All of the unspoken, insufferable parts of America: The Book and the DS – what Christman once called “the smug above-it-all snark”—are absent from The Chapo Guide. Reading The Guide feels like consuming samizdat: the authors seem to honestly not give a solid metal shit if the book doesn’t make everyone’s Christmas list.

In The Guide’s nearly three hundred pages, there are abundances of irony, rage, and deft lancings of every hallowed centrist icon. What you will not find is distance. The Guide is written in the voice of someone who is earnestly offended by the meathook fancies of the twenty-first century. The book is credited to the polyamorous mind-meld of Biederman, Christman, Menaker, Texas, and James, but the overwhelming tone is Matt’s hectoring, erudite, Midwestern anger. The closest the entire volume gets to a eh-whaddaya-gonna-do shrug comes in the last lines: “That, or we’ll all drown in boiling seawater. Always good to have options.”

Unsurprisingly, the strengths of Chapo the Show are the weaknesses of Chapo the Book. If you listen to the podcast at all, you quickly realize the subject matter is unrelentingly grim. Yet Chapo Trap House is delightful listening, because the intensity of healthy hatred is cut with surreal bantz and outlandish bits, speckled with doses of irreverence and I-can’t-believe-we’re-getting-away-with-this. What will Felix say? How long can Matt yell before cardiac arrest? Will the show go beyond Will’s power to save it? Is Amber going to lead the next Purge? Will Virgil ever be truly comfortable? In contrast, The Guide is a high-octane Book of Revelations, no sleep till Brooklyn. The anger is more direct, the targets are clearer. The beatings continue well after morale has improved.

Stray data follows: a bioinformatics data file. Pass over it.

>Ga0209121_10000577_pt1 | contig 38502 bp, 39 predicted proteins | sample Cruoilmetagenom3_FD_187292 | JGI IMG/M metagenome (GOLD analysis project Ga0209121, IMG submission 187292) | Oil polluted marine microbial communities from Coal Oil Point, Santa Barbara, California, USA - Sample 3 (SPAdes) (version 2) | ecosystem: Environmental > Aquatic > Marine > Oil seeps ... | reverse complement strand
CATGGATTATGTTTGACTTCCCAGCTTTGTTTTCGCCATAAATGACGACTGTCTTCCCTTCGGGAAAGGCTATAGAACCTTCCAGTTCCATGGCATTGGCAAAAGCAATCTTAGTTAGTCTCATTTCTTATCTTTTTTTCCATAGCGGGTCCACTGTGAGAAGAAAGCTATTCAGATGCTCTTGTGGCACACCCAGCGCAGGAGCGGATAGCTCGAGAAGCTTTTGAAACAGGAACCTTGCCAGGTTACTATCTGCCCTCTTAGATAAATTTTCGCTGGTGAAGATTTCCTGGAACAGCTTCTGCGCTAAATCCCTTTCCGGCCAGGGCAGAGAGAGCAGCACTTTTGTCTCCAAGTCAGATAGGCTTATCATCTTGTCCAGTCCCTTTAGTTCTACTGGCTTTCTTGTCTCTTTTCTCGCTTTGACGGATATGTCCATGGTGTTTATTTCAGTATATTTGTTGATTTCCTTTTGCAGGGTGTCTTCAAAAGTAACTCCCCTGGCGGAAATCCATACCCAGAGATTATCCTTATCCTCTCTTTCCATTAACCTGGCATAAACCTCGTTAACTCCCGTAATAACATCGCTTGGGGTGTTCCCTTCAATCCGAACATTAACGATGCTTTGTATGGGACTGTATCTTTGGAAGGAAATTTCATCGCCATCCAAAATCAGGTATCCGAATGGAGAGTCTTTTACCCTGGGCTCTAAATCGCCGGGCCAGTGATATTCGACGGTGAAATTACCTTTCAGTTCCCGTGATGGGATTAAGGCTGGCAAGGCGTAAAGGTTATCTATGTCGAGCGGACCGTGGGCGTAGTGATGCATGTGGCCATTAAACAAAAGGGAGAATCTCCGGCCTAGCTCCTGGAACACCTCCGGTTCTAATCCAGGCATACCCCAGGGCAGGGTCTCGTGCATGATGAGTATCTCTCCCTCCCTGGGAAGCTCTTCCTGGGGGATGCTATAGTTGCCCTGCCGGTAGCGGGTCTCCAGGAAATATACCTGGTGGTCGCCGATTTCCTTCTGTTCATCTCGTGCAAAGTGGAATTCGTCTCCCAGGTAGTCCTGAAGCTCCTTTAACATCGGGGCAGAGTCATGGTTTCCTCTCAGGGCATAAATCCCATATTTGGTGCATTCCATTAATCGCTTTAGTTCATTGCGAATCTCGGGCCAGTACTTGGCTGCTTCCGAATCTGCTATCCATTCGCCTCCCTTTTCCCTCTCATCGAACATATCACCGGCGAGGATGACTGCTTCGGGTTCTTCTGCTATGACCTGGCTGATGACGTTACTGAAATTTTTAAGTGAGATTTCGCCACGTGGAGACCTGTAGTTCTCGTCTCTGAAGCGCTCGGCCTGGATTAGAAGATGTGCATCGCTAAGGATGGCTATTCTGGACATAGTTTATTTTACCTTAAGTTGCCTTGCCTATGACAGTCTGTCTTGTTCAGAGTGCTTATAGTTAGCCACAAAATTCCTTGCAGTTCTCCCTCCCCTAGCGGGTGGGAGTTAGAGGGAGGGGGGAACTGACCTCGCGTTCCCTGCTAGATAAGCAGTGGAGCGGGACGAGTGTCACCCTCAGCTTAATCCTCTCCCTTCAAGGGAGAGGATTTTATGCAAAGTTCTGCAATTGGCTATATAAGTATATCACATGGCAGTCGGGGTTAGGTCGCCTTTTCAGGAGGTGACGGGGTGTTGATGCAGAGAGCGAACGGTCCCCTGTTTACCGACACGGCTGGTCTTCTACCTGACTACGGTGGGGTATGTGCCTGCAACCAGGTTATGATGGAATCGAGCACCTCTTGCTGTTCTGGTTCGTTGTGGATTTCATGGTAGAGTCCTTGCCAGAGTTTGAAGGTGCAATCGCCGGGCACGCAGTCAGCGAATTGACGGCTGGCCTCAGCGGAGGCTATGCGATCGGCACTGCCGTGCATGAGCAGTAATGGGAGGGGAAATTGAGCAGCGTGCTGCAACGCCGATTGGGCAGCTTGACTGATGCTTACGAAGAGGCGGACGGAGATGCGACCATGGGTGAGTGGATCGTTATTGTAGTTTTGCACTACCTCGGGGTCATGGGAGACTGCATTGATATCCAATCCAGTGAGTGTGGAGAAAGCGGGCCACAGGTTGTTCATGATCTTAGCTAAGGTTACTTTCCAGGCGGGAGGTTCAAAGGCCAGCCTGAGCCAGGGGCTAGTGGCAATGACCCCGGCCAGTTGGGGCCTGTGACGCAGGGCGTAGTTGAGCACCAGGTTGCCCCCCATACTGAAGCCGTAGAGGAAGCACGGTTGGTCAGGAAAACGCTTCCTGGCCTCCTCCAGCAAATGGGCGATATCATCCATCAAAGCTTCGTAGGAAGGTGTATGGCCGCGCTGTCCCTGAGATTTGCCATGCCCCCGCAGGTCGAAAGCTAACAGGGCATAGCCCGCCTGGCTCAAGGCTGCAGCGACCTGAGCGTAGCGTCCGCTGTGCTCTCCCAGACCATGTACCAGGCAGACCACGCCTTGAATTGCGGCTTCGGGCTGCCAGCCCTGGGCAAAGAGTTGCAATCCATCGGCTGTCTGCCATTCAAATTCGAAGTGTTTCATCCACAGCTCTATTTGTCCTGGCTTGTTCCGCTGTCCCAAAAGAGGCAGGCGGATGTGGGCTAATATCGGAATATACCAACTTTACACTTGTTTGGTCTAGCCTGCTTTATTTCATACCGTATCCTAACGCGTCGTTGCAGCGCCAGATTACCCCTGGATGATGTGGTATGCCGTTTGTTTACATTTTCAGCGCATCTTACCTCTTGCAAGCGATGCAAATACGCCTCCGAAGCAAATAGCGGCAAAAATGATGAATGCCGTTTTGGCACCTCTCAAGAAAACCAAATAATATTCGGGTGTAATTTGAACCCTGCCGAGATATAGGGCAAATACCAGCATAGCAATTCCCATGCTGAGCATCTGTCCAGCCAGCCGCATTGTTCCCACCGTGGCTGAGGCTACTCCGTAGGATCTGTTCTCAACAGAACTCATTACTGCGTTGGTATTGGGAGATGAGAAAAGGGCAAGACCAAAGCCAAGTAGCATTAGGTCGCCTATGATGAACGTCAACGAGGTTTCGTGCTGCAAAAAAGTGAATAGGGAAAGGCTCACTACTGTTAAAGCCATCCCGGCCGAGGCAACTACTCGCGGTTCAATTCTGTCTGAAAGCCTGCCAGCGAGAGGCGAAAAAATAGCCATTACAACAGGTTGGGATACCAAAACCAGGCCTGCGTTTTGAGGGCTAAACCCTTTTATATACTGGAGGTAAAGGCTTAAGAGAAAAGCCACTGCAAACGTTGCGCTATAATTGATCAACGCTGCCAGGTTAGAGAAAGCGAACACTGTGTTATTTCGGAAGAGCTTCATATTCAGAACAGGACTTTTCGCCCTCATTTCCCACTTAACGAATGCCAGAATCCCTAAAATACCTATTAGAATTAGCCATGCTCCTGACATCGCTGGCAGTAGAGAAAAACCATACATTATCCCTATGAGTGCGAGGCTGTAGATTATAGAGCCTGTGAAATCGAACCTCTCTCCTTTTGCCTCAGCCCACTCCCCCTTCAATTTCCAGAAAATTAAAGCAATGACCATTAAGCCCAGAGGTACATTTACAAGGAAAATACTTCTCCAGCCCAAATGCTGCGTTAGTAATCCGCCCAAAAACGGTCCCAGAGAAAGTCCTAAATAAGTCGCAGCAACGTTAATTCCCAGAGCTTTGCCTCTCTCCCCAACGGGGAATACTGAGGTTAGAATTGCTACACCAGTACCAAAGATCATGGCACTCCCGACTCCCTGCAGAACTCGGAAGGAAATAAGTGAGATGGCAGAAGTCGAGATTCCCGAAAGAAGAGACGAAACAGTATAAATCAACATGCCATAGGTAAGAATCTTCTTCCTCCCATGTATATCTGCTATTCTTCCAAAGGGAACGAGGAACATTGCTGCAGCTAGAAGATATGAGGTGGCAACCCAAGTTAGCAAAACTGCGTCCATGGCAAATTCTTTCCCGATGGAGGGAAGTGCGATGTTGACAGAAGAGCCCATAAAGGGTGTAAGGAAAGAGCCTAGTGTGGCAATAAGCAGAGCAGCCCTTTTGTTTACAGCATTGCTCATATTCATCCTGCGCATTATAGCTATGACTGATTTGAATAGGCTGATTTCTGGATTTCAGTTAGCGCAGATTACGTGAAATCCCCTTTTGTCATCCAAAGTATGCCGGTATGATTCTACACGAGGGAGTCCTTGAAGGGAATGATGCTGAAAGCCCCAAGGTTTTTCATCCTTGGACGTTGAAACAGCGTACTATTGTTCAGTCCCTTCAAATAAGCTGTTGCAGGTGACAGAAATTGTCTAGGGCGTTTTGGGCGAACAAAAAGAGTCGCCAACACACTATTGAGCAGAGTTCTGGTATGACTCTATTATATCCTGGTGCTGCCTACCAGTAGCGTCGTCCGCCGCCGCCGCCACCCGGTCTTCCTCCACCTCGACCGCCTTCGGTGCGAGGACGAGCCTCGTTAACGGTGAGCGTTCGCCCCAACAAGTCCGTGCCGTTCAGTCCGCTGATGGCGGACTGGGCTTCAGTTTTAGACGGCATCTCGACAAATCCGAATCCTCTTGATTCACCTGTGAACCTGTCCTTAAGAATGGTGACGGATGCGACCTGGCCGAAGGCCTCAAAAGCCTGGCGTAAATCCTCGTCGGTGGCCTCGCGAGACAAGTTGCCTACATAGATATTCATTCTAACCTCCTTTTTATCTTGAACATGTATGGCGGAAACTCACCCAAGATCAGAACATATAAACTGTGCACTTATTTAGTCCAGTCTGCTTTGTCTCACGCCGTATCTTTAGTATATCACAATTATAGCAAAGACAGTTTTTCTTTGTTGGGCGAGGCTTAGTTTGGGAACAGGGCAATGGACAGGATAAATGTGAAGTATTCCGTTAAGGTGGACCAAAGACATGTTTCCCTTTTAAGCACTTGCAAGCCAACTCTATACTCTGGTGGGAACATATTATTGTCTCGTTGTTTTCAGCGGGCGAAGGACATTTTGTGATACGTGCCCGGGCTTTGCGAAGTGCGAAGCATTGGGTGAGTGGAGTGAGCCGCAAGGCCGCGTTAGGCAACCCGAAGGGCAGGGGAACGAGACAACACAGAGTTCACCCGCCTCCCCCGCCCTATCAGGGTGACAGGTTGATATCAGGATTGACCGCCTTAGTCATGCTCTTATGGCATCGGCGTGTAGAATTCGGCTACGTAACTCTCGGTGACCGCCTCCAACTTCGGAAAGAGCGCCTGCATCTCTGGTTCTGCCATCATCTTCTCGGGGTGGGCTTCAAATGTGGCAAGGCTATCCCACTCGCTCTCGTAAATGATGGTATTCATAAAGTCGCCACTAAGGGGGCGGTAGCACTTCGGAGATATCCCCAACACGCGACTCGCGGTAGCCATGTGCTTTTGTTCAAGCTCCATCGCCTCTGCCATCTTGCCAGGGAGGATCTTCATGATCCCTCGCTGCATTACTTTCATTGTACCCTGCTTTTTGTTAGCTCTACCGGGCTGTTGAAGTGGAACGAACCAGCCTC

In any given episode of Chapo the Show, there are three to five homebrewed sensibilities clashing and harmonizing, like hell’s barbershop chorus weaving a song about personal failure and gaming. You come to Chapo for the politics; you linger on account of the company; you stay because of the heart. There are a thousand important differences between Chapo and Pod Save America. The crucial one is this: the Woke Zoo Crew is not standing above you, but next to you. That’s clear in the podcast – much less so in The Guide.

The book reduces the splendid chorus to a single cutting voice. The fireworks and push-pull tone are removed to a knowing, insightful narrator who is resolute in informing you how doomed everything is.

The show is vulgar, friendly, human, and hilarious; the book is merely hilarious and informed. There’s hope in the show, little in The Guide. But if you love Chapo – and if you don’t, you should – then by your own logic, you must love The Guide as well. Sweeties, buy the book.